While some prove time and time again to be quality reporters or writers or personalities in the Buffalo sports market, some have done the opposite. Today would’ve been another Bucky Gleason column that would be ignored by many tired of his antics over the years. But there’s a certain line in the piece about Ted Black preaching patience that was brought to my attention via twitter:
Black found the people around him to be different than the irate talk-show callers he hears and venomous bloggers he reads who want the roster blown up and everybody fired.
Using that outlet to paint the blogging community with that brush is insulting to the entire group that helps extend discourse on our teams. It’s a completely ignorant potshot that in itself is venomous.
Does the basis of intent for this slam come from the constant distaste for Bucky’s work that we as bloggers have shown over the years? I’m sure it has something to do with it. But this piece isn’t about Gleason being a moron. There’s something else to this.
+ + + + +
The message attempted to be conveyed in the column seems to be along the lines of “everything is fine, don’t worry about it.” It points to talk-show callers and bloggers as being negative, and indirectly, wrong.
Mentioned in the column is growing discontent amongst the fanbase about the roster and staff. Personally, I think the number of people who think Lindy Ruff needs to be fired isn’t very large. Personally, I don’t think he’s the problem or the only problem right now.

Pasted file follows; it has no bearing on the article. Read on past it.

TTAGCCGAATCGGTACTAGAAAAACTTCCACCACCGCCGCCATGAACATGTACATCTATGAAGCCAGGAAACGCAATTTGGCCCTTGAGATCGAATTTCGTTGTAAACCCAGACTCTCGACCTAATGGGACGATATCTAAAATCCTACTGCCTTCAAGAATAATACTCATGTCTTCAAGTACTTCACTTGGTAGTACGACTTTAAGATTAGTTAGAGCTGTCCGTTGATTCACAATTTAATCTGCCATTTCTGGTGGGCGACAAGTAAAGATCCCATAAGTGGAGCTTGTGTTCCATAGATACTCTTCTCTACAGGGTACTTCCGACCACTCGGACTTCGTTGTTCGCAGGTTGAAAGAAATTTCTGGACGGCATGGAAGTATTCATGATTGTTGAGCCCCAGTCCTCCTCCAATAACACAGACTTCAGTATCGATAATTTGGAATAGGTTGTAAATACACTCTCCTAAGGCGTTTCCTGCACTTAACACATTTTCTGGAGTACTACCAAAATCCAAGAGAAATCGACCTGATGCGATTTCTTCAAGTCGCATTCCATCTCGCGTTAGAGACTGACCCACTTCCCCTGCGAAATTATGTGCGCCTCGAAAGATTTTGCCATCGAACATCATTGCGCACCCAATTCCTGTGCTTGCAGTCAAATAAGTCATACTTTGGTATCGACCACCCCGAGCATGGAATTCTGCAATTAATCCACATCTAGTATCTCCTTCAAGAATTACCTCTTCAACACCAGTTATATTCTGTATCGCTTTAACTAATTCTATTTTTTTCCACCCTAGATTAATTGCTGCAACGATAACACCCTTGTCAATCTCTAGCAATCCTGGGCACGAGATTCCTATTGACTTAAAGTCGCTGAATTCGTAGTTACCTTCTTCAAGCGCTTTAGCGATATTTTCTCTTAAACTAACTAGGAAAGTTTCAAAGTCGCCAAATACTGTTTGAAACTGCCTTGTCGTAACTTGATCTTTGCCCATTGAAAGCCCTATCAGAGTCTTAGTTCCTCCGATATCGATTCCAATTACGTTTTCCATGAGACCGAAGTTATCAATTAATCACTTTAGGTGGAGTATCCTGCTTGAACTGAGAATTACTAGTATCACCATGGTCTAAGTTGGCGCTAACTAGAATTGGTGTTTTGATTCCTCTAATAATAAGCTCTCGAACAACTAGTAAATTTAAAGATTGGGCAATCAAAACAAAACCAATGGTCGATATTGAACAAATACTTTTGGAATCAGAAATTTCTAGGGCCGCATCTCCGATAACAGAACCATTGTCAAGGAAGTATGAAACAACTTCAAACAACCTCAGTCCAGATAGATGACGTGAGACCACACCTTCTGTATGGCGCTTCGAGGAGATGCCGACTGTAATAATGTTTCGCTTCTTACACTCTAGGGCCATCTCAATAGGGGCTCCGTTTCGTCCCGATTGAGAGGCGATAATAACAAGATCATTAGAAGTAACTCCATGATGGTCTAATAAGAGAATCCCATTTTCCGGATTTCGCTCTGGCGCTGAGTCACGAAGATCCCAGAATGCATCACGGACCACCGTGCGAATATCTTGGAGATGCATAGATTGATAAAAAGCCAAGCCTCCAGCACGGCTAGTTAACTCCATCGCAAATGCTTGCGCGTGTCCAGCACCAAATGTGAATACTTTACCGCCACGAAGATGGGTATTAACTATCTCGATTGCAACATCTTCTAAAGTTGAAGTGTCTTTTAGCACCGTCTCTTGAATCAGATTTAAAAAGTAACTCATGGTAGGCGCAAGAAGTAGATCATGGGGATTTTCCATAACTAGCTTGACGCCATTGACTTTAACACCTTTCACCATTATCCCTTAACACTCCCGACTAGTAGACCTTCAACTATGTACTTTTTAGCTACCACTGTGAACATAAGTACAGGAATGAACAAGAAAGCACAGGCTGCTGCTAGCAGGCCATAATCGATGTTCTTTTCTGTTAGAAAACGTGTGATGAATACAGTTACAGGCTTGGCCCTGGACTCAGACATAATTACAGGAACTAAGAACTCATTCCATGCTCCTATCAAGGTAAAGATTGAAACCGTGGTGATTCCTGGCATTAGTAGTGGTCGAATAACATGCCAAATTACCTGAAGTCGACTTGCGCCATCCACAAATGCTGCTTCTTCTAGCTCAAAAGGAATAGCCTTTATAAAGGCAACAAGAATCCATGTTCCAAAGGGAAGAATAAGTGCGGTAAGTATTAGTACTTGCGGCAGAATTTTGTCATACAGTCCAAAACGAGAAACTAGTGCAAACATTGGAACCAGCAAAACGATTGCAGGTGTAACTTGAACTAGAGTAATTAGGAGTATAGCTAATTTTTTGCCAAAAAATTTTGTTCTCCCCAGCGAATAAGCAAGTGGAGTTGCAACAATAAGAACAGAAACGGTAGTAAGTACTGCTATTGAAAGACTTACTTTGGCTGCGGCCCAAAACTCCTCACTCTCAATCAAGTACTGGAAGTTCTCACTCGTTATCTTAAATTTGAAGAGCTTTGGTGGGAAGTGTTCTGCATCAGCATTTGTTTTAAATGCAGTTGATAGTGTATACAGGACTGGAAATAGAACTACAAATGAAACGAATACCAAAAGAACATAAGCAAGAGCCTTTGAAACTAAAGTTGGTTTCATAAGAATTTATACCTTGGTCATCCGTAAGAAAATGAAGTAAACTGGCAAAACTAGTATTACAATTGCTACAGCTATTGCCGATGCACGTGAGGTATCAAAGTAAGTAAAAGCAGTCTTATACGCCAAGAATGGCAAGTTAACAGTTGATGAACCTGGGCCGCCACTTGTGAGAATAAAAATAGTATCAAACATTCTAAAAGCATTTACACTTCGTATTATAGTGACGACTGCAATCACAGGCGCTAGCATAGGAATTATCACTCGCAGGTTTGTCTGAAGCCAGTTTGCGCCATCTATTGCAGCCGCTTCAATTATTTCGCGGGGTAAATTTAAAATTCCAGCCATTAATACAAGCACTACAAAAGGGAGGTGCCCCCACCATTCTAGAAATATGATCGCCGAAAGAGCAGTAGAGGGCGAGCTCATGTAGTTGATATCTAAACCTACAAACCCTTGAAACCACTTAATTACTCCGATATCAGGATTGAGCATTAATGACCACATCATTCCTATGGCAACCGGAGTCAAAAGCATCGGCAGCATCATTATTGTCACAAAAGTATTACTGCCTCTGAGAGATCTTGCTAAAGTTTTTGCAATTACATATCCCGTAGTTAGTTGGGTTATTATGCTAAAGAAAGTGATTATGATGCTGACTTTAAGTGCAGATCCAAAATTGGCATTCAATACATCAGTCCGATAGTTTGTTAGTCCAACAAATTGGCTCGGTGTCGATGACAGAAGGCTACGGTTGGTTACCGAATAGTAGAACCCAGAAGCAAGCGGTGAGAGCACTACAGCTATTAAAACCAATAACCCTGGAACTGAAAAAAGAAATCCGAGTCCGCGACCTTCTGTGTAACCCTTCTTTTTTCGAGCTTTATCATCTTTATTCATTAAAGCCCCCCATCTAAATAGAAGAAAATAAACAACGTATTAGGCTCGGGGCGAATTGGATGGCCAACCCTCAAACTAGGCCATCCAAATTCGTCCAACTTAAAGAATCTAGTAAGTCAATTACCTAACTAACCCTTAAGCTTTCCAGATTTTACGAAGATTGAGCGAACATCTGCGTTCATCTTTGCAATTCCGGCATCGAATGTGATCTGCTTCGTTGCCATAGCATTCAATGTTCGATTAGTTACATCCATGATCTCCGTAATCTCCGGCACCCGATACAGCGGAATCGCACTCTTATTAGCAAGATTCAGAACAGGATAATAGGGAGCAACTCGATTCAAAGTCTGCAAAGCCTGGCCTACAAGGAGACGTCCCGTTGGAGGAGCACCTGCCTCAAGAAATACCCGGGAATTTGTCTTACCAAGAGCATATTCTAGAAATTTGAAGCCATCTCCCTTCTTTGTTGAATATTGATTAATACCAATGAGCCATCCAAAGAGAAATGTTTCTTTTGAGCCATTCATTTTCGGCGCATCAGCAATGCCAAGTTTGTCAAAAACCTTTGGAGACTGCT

In response to the unrest, Ted Black had this to say:
“Is there any thought of getting rid of Darcy or Lindy right now? No. None.”
I find that answer incredibly disheartening.
I really, really, really wanted to write this immediately after getting back from
the bar after the game. But I decided that, in the interest of a more reasonable perspective, it’d be best to sleep on it and wait a day to speak my peace. So, I’m going to do my best to refrain from using profanities like I usually would so this doesn’t seem like a rant, but I have something I need to say as a season ticket holder and not a blogger.
I’m absolutely disgusted by how the game presentation was handled on Monday night.
I’ve been going to games at FNC, HSBC, Marine Midland Arena, whatever you want to call it, regularly for well over a decade. I’m a proud season ticket holder. I will support the team in perpetuity. They’re my team. But I’m getting to the point where I’m losing interest in going to home games.
It’s not a new thing for me to complain about it on this site. And it’s definitely not something I’m ready to quit complaining about.
The Sabres organization has done a phenomenal job improving as a whole since February. I can’t understate that. I’m incredibly appreciative of the upgrades to the arena and the customer service. Ted Black and Terry Pegula, don’t ever change.
But, as a paying customer, I’m absolutely appalled with the half-assed job by the people running the experience inside the seating bowl.
And before I get a single comment about how “It’s just preseason,” that’s absolute crap. That excuse went the way of the dodo the moment season ticket holders got billed for both preseason games.
Personally, I was very happy that both preseason games were included in the package, unlike recent years where we’ve been given the non-Toronto game so the team can make an extra few bucks. I cherish the opportunity to see the players further down the depth chart in action. Unfortunately, for most of the fans at the game (I’m guessing the majority based on the large number of times I overheard someone say “Who is that?”) they showed up and left without ever having a clue as to who those players were. Read the rest of this entry